Thursday, May 1, 2014

May 1, 2014



May 1, 2014

I detest the 8-hour work day.  It shouldn’t be more than 5, and that includes breaks and lunch time as well.  And to be even totally more honest, I hate clocks.  The whole clocking in and clocking out of a work place is insulting at its best.  Work should be a partner in with desire, and nothing less than that.  People live to eat, to breathe, and some to work, but work is more meaningful and beautiful when the worker sets his or her’s time and place.  It should represent an organic relationship between work and pleasure.   Work is often fastened to a purpose or to achieve something, which of course includes money - but to work with no purpose at all, except the pleasure of doing the job is the best way to live.



My two favorite painters are George Inness (1825-1894) and Jules Breton (1827-1906), both are considered to be landscape painters, but the big difference between the two, besides one being an American and the other French, is that they use the landscape to convey different meanings.  Breton was influenced by the French countryside and basically sees the beauty and idyllic vision of the pastoral existence.  Inness sees the landscape as an emotional expression of various degrees.  The aesthetic difference is great, but what is astonishing in how two artists can look at a tree with the skies, and be totally different in how one sees the world.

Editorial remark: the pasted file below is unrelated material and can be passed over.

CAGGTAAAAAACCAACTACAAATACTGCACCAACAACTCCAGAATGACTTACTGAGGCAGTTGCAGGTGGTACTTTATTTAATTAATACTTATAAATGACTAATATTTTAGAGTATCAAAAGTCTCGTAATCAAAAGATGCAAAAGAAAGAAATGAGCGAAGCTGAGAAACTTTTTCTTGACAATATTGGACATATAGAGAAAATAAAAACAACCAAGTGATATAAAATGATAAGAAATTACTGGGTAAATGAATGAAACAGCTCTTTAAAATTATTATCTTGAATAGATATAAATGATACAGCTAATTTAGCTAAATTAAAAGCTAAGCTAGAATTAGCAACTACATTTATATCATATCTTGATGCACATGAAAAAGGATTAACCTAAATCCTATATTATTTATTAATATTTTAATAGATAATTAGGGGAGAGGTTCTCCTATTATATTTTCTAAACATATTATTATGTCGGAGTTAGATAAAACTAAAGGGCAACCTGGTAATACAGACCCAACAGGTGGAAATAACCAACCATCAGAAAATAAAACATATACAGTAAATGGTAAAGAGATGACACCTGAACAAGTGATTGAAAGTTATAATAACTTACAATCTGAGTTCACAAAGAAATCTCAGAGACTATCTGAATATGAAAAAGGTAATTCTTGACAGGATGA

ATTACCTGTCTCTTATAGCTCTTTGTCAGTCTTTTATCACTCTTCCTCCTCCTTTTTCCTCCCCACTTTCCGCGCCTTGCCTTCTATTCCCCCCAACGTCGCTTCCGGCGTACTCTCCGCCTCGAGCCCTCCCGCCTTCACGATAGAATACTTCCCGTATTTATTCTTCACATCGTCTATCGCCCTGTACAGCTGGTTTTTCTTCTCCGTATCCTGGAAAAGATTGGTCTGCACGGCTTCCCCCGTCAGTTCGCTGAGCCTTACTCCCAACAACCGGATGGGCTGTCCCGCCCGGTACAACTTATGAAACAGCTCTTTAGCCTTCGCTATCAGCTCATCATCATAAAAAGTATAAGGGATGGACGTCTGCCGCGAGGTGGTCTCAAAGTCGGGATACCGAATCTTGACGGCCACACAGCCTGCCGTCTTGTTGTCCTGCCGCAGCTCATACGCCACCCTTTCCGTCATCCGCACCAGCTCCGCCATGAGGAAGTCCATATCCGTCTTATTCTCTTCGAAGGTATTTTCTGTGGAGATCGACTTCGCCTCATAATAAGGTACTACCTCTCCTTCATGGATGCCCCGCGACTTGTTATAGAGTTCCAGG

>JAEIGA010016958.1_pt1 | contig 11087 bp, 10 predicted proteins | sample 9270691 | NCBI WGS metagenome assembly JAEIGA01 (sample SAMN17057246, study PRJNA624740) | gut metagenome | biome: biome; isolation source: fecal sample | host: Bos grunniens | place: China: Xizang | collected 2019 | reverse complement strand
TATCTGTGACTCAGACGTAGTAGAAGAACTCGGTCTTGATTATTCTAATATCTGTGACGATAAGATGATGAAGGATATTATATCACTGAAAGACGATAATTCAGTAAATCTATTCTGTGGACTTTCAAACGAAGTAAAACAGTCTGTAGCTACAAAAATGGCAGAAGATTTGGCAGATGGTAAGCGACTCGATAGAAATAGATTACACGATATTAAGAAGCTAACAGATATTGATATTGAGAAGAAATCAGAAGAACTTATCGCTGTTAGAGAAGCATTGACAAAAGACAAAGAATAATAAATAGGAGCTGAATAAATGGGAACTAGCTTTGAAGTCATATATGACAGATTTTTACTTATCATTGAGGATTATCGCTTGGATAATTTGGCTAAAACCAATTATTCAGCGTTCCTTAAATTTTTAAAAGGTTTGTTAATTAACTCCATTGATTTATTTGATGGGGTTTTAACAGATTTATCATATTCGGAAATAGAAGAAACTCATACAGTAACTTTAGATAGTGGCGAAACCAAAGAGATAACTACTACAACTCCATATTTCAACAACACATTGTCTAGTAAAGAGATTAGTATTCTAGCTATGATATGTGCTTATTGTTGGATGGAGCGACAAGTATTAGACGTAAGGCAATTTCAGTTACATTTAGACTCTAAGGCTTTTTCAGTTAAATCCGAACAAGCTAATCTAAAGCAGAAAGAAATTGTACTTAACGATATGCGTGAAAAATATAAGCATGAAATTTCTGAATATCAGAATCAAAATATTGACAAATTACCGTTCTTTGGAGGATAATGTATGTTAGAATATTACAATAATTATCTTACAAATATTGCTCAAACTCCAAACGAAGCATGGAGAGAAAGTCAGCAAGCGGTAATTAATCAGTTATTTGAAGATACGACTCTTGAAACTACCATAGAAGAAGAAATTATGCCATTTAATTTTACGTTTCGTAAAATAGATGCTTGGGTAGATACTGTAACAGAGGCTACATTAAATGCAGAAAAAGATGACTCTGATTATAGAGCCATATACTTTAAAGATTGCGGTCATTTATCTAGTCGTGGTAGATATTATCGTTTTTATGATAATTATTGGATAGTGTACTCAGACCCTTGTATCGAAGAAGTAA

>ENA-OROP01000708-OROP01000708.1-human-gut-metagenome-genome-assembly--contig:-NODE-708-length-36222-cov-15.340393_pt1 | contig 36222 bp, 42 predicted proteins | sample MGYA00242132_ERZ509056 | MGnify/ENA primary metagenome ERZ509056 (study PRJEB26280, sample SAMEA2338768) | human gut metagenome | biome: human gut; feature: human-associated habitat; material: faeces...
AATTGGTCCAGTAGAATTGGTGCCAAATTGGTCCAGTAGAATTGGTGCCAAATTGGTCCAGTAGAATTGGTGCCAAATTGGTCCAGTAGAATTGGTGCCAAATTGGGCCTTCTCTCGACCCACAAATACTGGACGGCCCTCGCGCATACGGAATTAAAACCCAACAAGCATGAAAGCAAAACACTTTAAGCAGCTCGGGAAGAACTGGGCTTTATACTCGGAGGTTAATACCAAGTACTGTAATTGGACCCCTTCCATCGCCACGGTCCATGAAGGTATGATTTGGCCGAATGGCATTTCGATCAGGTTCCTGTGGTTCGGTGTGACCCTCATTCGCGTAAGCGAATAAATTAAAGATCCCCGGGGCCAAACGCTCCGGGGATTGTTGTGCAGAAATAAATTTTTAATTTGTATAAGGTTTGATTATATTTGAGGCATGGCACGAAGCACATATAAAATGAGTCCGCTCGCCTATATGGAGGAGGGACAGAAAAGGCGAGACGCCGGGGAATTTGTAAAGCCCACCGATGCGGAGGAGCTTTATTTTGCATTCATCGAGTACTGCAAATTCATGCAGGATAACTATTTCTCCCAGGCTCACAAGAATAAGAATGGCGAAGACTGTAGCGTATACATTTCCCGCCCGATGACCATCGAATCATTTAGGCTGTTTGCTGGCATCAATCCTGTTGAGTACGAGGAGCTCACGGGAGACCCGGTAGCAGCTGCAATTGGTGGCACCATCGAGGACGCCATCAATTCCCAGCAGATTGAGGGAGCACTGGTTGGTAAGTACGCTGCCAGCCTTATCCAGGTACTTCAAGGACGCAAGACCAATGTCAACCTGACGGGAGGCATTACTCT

Of all the schools and thoughts regarding the subject matter of painting, I will always give a deep reflection to landscapes, because it expresses to me either the perfect world or the emotional state of the painter towards their subject matter.  As I write, I look outside my window on Waverly Drive, and I pretty much see the same things every morning, but the difference is not the landscape itself, but how I see it on a daily basis.  Due to my mood swings, the landscape changes on a consistent footing.  Yet, it pretty much remains the same, but only through my vision does it become something more vibrant and emotional.


On the other hand, the paintings by Cecilia Beaux (1855-1942) which are portraits of individuals of a certain class in America, are very straight forward.  I don’t really care for her paintings, but I do admire her thoughts on perfection.  She has been quoted saying "I can say this: When I attempt anything, I have a passionate determination to overcome every obstacle…And I do my own work with a refusal to accept defeat that might almost be called painful." Which I can totally identify with, because I too, struggle to overcome my personal troubles, and my rather doubtful habits, in trying to maintain a certain amount of work - but God forbid it can’t go beyond five hours a day!



An interesting figure from the past, Calamity Jane, was a force of nature that was part of the wild west, but with the additional talent of adding ‘perhaps certain’ myths along the way.  It has been commented that she was a handful, but on the other hand a very sweet person.  Yet, she was driven to make an identity of some sort, and it always makes me chuckle that she called herself “Calamity,” which is probably her take on the force of nature, and how she places herself in the eye of the storm.  Disaster is sometimes fate, but often made by eager hands to control fate or even worst, the ideal vision of a perfect landscape.



At a certain hour of the day, I like to read “The Magic Christian”, ” with perhaps music from Les Rita Mitsouko, while causally looking outside and making notes of the ever-changing landscape, that is my soul.


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